The coursebook is aimed at systematization and generalization of students ' knowledge in the field of English grammar. It consists of 14 chapters, including theoretical information on the main grammatical topics and training exercises.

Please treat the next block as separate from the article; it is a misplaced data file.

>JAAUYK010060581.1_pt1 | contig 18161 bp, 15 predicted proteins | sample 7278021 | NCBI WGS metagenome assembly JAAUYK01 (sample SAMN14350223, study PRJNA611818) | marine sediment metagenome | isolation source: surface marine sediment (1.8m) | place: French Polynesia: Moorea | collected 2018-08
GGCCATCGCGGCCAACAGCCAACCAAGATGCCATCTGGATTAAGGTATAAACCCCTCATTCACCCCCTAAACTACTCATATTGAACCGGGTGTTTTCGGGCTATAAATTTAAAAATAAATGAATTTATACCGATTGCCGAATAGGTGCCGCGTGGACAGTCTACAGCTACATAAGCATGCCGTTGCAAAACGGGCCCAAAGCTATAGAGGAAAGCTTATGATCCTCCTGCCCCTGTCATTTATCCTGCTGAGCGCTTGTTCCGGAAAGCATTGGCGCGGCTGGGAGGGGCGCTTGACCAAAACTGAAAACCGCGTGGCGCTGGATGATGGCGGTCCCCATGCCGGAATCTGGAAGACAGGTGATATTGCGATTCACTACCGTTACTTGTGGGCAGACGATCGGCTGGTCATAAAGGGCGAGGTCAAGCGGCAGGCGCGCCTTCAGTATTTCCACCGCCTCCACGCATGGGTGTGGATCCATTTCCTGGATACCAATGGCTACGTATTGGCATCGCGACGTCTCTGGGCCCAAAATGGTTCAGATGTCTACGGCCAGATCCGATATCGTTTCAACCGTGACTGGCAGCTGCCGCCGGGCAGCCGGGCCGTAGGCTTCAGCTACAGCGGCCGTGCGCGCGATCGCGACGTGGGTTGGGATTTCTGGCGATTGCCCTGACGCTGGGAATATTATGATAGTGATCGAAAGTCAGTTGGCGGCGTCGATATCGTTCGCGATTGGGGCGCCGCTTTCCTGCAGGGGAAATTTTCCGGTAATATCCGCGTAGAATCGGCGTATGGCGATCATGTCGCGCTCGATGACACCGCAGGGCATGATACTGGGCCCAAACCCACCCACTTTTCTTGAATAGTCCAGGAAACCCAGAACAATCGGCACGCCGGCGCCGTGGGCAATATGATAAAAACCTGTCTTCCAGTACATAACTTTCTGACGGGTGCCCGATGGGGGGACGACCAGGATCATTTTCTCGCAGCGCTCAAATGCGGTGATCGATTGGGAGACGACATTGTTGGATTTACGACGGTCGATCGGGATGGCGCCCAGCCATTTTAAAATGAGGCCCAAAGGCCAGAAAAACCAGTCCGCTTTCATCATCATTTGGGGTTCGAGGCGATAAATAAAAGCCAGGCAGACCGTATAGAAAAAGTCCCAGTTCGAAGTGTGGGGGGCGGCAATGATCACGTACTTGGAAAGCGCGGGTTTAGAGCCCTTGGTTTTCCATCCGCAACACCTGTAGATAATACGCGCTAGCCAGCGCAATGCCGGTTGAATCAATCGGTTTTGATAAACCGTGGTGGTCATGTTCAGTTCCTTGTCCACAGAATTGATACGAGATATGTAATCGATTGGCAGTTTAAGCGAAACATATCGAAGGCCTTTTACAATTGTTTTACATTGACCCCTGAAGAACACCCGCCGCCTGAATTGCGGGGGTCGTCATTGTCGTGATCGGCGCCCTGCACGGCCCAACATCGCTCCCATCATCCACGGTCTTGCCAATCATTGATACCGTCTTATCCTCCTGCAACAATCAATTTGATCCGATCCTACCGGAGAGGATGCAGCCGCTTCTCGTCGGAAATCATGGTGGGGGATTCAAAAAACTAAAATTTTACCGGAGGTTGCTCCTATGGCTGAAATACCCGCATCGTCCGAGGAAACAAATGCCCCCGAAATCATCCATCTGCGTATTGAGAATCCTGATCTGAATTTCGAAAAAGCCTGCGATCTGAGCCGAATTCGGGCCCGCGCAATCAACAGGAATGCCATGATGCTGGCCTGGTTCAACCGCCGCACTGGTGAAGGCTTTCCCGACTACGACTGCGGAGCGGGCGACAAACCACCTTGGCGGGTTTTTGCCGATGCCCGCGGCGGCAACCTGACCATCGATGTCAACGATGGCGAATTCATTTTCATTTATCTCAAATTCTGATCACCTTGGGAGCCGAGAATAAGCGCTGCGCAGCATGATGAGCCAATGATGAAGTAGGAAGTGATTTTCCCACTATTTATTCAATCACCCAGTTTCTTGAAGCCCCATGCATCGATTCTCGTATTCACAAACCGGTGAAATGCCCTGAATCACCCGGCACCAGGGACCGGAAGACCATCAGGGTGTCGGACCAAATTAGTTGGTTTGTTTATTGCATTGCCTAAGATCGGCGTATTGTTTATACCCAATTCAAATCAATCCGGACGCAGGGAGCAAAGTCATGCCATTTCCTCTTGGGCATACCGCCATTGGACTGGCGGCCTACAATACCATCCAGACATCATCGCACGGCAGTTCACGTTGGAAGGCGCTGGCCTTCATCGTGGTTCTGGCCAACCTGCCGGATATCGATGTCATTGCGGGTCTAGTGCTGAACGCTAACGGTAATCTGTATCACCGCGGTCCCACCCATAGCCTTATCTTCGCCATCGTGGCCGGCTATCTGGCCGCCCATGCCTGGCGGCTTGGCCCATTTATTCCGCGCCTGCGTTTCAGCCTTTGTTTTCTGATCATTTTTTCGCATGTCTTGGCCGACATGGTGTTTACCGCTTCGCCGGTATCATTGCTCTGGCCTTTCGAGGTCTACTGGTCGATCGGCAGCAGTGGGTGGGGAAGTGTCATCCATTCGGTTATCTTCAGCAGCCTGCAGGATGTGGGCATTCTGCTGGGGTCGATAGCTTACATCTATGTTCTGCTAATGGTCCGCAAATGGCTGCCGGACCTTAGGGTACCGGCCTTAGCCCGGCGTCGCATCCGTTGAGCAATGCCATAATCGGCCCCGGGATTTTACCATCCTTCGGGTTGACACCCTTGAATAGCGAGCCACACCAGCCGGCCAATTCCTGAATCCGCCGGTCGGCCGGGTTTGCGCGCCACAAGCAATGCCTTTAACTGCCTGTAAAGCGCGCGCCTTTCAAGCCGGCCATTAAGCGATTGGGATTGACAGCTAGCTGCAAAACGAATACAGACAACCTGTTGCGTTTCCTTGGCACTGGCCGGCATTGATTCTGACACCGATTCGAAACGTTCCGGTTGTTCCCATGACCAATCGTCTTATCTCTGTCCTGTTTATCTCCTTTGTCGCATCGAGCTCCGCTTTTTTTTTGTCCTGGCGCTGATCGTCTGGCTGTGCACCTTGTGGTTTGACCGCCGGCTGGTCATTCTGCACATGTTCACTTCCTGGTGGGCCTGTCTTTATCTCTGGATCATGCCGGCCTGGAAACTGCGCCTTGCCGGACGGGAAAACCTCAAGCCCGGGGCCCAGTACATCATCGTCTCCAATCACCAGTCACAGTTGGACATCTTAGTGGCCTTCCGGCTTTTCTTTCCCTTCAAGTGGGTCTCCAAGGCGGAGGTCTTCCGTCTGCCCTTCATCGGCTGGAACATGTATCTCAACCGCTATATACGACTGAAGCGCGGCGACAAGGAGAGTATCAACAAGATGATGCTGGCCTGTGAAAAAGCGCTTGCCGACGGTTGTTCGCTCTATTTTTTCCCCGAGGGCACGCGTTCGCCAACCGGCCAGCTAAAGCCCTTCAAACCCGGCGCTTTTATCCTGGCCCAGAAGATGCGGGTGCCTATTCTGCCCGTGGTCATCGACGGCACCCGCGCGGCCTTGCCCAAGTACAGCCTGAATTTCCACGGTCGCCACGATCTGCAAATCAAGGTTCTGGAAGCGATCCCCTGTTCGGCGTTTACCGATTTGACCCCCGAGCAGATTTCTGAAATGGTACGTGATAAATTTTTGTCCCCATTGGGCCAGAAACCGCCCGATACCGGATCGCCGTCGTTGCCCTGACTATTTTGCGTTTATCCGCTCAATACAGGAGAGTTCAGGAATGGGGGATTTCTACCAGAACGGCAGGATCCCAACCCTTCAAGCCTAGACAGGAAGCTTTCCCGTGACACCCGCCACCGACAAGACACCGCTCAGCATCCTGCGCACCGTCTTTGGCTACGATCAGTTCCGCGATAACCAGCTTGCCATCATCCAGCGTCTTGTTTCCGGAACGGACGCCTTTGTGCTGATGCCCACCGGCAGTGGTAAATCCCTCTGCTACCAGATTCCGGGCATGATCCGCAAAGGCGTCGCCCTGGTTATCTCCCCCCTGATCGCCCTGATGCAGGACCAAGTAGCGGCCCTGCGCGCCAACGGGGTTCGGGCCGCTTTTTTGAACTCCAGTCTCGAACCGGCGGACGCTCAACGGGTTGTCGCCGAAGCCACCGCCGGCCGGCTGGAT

This coursebook designed for 1-2 year students of the academic bachelor level of English language proficiency at level A1–B1 (Elementary – Intermediate), students in areas of training 01.03.01 Mathematics, 01.03.02 "Applied mathematics and Informatics", 09.03.04 Software engineering, 38.03.01 "Economics", 38.03.02 "Management of business", 38.03.05 "Business-Informatics", 40.03.01 "Jurisprudence", 45.03.01 "Philology", 45.03.03 "Fundamental and applied linguistics", the level of higher education – bachelor's degree (qualification: academic/applied BA).